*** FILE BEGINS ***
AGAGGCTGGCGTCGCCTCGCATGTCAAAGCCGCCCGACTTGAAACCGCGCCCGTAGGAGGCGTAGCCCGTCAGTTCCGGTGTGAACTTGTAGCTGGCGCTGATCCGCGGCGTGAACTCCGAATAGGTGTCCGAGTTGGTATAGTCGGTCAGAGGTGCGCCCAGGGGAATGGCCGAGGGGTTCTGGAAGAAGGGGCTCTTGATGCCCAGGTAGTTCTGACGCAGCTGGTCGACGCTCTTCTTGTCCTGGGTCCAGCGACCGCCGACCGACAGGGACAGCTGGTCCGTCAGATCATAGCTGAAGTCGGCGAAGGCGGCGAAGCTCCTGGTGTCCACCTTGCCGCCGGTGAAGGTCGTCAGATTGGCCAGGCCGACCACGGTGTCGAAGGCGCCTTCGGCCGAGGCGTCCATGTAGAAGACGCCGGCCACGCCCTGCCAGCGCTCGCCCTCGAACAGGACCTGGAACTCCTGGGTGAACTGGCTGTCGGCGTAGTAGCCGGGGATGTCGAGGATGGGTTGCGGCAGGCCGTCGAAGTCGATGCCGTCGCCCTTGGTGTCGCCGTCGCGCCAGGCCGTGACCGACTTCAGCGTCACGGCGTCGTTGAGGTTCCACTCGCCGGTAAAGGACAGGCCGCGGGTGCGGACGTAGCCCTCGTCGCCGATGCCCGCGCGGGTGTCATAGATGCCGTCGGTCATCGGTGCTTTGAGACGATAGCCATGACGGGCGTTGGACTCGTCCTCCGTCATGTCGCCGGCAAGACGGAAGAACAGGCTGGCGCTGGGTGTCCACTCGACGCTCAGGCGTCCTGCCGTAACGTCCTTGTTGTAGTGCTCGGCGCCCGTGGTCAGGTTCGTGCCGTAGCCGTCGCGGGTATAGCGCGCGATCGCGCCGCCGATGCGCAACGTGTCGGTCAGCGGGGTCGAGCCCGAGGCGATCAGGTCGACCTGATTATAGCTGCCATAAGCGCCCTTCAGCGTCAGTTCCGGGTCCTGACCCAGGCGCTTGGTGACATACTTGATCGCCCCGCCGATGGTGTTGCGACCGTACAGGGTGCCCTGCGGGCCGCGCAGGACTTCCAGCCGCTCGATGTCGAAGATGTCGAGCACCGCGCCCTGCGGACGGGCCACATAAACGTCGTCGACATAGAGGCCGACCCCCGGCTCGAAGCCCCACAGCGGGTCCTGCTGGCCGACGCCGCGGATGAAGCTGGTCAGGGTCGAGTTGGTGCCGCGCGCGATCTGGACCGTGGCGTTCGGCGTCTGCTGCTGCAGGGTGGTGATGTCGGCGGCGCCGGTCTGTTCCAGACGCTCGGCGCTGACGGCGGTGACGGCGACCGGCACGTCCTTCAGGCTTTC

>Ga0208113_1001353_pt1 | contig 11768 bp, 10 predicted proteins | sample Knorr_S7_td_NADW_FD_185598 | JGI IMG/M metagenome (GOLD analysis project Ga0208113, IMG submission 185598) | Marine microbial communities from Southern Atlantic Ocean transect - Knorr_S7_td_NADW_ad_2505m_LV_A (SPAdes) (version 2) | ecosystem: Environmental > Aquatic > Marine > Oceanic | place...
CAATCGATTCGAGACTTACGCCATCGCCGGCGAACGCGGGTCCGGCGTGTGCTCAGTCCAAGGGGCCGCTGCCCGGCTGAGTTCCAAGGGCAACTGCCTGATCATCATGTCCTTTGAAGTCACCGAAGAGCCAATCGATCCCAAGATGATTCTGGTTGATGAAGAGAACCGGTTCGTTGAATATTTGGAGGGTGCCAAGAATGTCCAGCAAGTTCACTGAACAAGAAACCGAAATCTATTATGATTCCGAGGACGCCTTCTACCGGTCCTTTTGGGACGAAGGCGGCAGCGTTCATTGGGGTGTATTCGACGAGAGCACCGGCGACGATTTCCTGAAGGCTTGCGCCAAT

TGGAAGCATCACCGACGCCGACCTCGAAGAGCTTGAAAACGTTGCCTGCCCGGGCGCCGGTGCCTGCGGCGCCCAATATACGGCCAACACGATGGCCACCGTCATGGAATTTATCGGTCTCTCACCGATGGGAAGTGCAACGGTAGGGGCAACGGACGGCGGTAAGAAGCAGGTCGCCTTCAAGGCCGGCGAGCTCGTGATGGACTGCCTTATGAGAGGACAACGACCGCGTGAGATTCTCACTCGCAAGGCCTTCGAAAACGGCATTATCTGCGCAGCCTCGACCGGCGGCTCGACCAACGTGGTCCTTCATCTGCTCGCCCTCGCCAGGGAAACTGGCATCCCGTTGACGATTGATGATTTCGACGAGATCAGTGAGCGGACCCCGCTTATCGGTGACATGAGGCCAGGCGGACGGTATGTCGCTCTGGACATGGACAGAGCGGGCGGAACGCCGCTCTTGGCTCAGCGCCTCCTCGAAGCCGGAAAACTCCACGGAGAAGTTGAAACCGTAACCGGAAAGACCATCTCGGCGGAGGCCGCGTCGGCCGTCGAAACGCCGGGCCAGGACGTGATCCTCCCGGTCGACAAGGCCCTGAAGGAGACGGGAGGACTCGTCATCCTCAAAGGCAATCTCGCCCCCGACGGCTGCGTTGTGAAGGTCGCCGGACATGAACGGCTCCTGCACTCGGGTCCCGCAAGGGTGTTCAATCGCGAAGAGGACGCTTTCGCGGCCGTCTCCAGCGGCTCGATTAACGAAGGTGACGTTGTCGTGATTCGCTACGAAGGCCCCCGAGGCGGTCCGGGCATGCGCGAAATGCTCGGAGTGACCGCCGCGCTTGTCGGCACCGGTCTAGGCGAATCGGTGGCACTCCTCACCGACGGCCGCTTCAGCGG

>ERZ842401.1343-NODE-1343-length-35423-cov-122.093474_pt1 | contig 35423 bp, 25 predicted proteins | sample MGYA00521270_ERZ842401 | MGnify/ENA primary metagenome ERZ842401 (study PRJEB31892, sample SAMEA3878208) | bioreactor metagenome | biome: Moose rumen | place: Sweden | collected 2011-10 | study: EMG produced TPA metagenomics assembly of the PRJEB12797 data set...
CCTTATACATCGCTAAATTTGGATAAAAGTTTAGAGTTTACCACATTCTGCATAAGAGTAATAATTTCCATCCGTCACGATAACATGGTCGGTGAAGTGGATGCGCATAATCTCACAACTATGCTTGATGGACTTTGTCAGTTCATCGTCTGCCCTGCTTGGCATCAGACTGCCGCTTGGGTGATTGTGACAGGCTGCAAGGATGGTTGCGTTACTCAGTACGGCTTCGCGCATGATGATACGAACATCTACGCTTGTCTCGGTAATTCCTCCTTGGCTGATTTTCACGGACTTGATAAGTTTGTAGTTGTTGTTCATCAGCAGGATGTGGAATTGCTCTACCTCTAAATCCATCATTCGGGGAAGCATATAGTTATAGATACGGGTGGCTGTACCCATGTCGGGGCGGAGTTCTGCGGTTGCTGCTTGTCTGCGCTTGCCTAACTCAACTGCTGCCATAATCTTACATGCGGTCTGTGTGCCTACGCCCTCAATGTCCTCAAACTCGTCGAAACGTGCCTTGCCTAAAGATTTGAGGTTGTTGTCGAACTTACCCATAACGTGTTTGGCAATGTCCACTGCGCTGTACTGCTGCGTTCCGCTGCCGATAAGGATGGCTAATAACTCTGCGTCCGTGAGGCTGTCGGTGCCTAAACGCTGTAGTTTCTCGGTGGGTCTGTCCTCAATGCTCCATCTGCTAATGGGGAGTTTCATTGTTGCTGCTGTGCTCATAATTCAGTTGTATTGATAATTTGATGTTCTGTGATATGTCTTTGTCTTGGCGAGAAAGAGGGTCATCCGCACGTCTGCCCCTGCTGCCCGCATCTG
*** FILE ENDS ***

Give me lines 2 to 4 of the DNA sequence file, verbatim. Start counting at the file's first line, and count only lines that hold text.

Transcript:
>Ga0208113_1001353_pt1 | contig 11768 bp, 10 predicted proteins | sample Knorr_S7_td_NADW_FD_185598 | JGI IMG/M metagenome (GOLD analysis project Ga0208113, IMG submission 185598) | Marine microbial communities from Southern Atlantic Ocean transect - Knorr_S7_td_NADW_ad_2505m_LV_A (SPAdes) (version 2) | ecosystem: Environmental > Aquatic > Marine > Oceanic | place...
CAATCGATTCGAGACTTACGCCATCGCCGGCGAACGCGGGTCCGGCGTGTGCTCAGTCCAAGGGGCCGCTGCCCGGCTGAGTTCCAAGGGCAACTGCCTGATCATCATGTCCTTTGAAGTCACCGAAGAGCCAATCGATCCCAAGATGATTCTGGTTGATGAAGAGAACCGGTTCGTTGAATATTTGGAGGGTGCCAAGAATGTCCAGCAAGTTCACTGAACAAGAAACCGAAATCTATTATGATTCCGAGGACGCCTTCTACCGGTCCTTTTGGGACGAAGGCGGCAGCGTTCATTGGGGTGTATTCGACGAGAGCACCGGCGACGATTTCCTGAAGGCTTGCGCCAAT

TGGAAGCATCACCGACGCCGACCTCGAAGAGCTTGAAAACGTTGCCTGCCCGGGCGCCGGTGCCTGCGGCGCCCAATATACGGCCAACACGATGGCCACCGTCATGGAATTTATCGGTCTCTCACCGATGGGAAGTGCAACGGTAGGGGCAACGGACGGCGGTAAGAAGCAGGTCGCCTTCAAGGCCGGCGAGCTCGTGATGGACTGCCTTATGAGAGGACAACGACCGCGTGAGATTCTCACTCGCAAGGCCTTCGAAAACGGCATTATCTGCGCAGCCTCGACCGGCGGCTCGACCAACGTGGTCCTTCATCTGCTCGCCCTCGCCAGGGAAACTGGCATCCCGTTGACGATTGATGATTTCGACGAGATCAGTGAGCGGACCCCGCTTATCGGTGACATGAGGCCAGGCGGACGGTATGTCGCTCTGGACATGGACAGAGCGGGCGGAACGCCGCTCTTGGCTCAGCGCCTCCTCGAAGCCGGAAAACTCCACGGAGAAGTTGAAACCGTAACCGGAAAGACCATCTCGGCGGAGGCCGCGTCGGCCGTCGAAACGCCGGGCCAGGACGTGATCCTCCCGGTCGACAAGGCCCTGAAGGAGACGGGAGGACTCGTCATCCTCAAAGGCAATCTCGCCCCCGACGGCTGCGTTGTGAAGGTCGCCGGACATGAACGGCTCCTGCACTCGGGTCCCGCAAGGGTGTTCAATCGCGAAGAGGACGCTTTCGCGGCCGTCTCCAGCGGCTCGATTAACGAAGGTGACGTTGTCGTGATTCGCTACGAAGGCCCCCGAGGCGGTCCGGGCATGCGCGAAATGCTCGGAGTGACCGCCGCGCTTGTCGGCACCGGTCTAGGCGAATCGGTGGCACTCCTCACCGACGGCCGCTTCAGCGG